For me high school was a mix of excitement and fear: excitement because of the unknown, and fear because of the same. It was four years of trying to figure out where I fit in while trying not to fit in, preparing to be something more than I was while doing my best to be less than I was. The best part of high school was when every once in a while someone noticed me for doing something positive instead of judging me for the things I couldn’t help.
What I have always loved about the best of Laurie Halse Anderson’s books is that she captures the zeitgeist of the high school experience like no other author I know. Ever since I first read Speak, and later Twisted, and Prom, I realized that a woman who probably had a pretty normal high school experience understood me, and her main characters were always flawed in some elemental way. It was those flaws that really tied them to me, and to their experience in ways that I had never seen before from young adult fiction.
That’s what also stands out about her most recent novel, The Impossible Knife of Memory. It’s her portrayal of her primary characters as deeply troubled and in need of redemption and/or counseling that draws me in and makes me want to read further. In this novel it’s all about Hayley and her father, two wandering souls who have seen too much and who have been through things neither of them wants to remember. So they repress those memories and live lives that aren’t fulfilling, then they wonder why they aren’t fulfilled.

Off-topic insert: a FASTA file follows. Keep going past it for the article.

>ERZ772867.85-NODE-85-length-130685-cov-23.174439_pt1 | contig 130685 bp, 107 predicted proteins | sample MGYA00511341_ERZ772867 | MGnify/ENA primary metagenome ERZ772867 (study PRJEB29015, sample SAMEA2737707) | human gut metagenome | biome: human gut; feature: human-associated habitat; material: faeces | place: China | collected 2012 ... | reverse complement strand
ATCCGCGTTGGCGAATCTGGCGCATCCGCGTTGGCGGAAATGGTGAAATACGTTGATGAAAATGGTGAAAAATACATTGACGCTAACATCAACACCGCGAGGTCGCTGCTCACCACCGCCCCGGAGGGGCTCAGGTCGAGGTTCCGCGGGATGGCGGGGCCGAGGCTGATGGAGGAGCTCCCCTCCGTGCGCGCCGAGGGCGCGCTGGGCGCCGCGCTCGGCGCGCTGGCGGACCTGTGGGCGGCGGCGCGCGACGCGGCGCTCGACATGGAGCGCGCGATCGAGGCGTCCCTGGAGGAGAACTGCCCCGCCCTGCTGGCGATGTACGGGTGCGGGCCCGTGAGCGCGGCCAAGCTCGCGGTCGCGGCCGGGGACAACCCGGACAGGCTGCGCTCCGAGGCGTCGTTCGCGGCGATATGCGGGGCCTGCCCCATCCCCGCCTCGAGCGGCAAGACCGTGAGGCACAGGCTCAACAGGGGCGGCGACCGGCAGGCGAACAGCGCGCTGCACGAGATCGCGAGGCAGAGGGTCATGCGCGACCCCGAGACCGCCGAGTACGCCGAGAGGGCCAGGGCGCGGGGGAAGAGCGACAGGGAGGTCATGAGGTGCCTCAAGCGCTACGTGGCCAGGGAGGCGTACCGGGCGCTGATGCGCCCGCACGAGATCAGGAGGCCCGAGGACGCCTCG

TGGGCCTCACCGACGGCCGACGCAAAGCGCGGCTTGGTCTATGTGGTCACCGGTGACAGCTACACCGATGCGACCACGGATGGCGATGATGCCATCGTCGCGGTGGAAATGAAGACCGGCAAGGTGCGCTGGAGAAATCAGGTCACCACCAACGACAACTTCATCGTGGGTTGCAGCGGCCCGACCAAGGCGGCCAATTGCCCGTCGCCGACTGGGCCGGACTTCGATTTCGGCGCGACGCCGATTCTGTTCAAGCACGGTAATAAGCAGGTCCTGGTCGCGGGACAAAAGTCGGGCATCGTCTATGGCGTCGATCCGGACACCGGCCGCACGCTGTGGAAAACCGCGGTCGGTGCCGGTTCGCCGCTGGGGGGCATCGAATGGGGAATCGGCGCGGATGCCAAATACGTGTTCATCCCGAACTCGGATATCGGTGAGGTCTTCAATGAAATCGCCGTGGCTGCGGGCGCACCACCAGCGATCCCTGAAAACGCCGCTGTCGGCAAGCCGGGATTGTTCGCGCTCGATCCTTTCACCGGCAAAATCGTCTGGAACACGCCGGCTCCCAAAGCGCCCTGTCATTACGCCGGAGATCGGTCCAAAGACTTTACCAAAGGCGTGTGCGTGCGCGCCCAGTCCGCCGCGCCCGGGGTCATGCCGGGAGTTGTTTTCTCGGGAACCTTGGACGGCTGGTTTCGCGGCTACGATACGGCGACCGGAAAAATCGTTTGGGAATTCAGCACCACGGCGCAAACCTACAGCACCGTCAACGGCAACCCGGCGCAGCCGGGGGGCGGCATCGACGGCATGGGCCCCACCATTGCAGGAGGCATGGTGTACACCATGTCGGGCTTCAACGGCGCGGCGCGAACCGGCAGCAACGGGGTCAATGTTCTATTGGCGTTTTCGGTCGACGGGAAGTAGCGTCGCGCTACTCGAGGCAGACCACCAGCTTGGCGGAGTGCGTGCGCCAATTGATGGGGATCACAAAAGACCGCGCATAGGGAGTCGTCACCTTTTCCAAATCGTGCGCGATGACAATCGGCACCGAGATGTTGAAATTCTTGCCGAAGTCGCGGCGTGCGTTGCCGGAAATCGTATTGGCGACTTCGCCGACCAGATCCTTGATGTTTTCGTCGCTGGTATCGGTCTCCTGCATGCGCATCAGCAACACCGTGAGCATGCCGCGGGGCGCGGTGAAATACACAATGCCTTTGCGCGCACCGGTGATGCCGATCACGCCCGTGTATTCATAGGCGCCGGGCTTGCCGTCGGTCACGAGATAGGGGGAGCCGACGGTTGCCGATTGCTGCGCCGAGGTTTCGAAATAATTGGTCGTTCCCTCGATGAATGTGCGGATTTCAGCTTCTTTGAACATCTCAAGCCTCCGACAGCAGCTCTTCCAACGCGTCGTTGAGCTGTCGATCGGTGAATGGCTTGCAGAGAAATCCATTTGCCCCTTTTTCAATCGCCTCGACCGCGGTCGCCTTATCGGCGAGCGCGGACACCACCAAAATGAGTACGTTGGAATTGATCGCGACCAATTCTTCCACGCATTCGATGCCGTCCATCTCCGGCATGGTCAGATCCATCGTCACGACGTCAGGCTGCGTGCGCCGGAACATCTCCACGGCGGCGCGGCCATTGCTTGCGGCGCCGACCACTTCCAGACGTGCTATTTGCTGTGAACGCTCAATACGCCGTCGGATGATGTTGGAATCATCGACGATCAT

Hayley doesn’t fit into her school environment, picking fights with other students, antagonizing her teachers, and not doing her homework. She calls the other students “zombies,” and says that they don’t DO anything. Yet, when we see her she too is avoiding every opportunity she’s given, until she meets a boy named Finn, a character who is also deeply flawed, and I like to think they save each other. Or they would if Hayley would just let herself feel. The plot twists and turns with the turns (mostly bad) that her father takes, and the responsibility she feels toward him and his issues that stem from what happened to him in war.
This knife of memory truly is impossible, and Halse Anderson does a great job of showing in the narrative (and through flashbacks) exactly how sharp it can be when it presses against their minds in dreams and forces them to remember. Can anyone truly get through to them, or are they stuck in this perpetual merry-go-round of emotions, and the subsequent dulling of those emotions, in order to exist? Those are the overarching questions Halse Anderson makes her readers ask as the plot unfolds and takes us with it.
If there’s one thing I didn’t like about the novel it’s that the characters apart from Hayley, her dad, and Finn seem under-realized, even if it seems like their part in the story is important. For example, Hayley’s best friend Gracie has some addiction problems that are delved into for about half a chapter, but nothing comes of it, almost like it was a separate story that needs its own book. It’s almost like the author decided she only had enough space to hint at some of these other issues without either resolving them or bringing them to some kind of conclusion, positive or negative.
Nevertheless I enjoyed the book immensely, particularly the parts where Hayley is introspective instead of just letting herself be a zombie and going with her own self-imposed flow that gets her absolutely nowhere, and the ending will floor you. That’s another thing I can count on from Halse Anderson, an ending worthy of the term.
I give this novel FOUR AND A HALF stars.